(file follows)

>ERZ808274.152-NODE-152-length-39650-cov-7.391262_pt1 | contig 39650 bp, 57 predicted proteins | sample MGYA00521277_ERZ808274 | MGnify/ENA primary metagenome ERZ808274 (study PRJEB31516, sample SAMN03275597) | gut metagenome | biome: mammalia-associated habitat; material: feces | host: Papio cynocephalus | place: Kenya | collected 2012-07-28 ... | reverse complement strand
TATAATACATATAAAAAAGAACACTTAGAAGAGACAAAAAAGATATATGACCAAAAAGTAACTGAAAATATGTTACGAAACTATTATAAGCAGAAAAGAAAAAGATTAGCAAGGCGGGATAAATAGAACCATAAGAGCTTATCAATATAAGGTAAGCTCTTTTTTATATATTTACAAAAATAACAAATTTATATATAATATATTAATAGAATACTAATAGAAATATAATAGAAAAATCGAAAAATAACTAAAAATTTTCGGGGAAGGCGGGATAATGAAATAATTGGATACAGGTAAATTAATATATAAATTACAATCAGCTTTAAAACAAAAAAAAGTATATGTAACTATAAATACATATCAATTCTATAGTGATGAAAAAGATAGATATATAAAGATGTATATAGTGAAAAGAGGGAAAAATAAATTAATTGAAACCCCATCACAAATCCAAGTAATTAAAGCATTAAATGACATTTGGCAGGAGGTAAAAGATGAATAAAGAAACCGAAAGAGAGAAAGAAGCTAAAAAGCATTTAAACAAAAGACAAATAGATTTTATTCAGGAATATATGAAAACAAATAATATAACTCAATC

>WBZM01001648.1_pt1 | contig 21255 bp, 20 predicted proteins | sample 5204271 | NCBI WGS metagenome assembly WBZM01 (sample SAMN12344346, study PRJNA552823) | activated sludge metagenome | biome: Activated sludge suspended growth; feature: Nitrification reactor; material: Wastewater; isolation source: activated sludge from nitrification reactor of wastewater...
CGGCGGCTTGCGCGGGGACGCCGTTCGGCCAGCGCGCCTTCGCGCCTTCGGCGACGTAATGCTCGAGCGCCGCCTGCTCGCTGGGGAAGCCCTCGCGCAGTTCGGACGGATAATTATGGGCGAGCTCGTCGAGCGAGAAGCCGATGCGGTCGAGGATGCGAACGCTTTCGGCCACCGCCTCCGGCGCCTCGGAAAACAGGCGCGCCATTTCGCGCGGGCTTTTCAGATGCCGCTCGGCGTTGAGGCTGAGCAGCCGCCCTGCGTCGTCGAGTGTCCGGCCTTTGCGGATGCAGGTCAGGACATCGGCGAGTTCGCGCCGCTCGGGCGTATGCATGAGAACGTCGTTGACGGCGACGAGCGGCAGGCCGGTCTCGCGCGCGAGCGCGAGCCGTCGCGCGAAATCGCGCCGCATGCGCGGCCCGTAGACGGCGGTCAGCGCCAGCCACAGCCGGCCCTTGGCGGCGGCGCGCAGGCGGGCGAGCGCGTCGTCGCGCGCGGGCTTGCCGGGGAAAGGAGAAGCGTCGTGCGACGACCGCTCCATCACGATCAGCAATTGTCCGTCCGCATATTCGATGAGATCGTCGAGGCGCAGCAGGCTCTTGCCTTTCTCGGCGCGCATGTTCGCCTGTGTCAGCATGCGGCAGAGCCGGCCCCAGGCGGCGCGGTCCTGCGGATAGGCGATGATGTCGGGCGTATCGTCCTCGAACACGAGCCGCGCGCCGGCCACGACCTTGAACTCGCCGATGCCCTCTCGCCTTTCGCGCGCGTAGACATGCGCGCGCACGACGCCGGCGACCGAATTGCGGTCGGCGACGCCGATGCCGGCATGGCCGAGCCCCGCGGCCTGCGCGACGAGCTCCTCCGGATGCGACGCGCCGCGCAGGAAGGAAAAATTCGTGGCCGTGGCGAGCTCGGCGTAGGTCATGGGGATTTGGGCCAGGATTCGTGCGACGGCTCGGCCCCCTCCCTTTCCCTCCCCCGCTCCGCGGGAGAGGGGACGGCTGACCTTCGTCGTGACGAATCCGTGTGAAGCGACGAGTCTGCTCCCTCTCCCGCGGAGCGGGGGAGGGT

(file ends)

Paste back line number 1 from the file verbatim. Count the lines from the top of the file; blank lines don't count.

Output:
>ERZ808274.152-NODE-152-length-39650-cov-7.391262_pt1 | contig 39650 bp, 57 predicted proteins | sample MGYA00521277_ERZ808274 | MGnify/ENA primary metagenome ERZ808274 (study PRJEB31516, sample SAMN03275597) | gut metagenome | biome: mammalia-associated habitat; material: feces | host: Papio cynocephalus | place: Kenya | collected 2012-07-28 ... | reverse complement strand